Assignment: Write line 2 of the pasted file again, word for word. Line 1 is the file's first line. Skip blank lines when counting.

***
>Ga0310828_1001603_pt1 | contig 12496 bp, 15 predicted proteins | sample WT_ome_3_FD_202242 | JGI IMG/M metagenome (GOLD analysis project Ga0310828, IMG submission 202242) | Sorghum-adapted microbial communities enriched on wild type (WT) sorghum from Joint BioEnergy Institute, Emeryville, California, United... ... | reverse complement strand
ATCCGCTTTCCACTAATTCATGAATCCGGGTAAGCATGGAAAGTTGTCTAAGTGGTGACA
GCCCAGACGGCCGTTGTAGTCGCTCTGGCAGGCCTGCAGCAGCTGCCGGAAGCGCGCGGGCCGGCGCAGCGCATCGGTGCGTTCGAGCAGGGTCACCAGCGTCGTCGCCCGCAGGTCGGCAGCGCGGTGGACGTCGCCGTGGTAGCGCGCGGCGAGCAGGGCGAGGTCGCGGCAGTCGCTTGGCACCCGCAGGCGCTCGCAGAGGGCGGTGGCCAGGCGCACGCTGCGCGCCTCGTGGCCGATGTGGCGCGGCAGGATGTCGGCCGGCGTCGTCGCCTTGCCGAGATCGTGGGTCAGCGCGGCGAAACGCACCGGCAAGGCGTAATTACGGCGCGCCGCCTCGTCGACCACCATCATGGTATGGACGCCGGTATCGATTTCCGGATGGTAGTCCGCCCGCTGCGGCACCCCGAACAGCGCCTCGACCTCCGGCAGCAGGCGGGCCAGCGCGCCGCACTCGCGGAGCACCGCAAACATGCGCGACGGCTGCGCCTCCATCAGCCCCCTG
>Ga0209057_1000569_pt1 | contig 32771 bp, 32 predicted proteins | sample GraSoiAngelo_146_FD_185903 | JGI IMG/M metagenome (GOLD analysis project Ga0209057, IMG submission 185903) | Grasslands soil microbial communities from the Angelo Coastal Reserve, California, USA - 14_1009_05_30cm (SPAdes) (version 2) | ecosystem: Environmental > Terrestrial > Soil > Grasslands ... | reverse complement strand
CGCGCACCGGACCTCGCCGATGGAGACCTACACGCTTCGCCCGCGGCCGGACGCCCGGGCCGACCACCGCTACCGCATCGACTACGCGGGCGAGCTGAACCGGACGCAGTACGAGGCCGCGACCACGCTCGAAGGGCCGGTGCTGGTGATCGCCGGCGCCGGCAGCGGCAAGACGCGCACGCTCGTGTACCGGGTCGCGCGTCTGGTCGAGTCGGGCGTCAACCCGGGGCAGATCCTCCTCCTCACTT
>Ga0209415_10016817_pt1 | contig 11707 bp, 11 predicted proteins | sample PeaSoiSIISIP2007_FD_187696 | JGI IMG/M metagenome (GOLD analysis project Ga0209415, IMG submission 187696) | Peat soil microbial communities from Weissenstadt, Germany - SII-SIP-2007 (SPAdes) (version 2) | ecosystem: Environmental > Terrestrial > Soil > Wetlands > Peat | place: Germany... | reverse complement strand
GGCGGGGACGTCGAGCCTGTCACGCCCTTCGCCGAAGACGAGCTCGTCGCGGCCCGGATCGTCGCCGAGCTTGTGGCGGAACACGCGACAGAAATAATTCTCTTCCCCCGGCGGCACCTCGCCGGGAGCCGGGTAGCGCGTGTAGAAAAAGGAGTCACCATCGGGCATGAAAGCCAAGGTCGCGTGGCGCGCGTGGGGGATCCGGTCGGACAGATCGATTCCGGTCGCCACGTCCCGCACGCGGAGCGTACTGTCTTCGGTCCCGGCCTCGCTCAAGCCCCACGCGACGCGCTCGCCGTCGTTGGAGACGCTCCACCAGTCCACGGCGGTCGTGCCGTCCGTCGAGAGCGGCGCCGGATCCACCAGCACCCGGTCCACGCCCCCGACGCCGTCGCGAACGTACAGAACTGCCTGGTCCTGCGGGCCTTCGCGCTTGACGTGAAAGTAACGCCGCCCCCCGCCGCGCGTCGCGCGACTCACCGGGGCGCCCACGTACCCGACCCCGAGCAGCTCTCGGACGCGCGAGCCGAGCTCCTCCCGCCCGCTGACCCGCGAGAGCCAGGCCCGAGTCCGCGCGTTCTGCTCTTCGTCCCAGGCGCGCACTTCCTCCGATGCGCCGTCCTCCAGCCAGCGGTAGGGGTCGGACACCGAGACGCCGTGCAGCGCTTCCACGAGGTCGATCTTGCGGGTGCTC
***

ATCCGCTTTCCACTAATTCATGAATCCGGGTAAGCATGGAAAGTTGTCTAAGTGGTGACA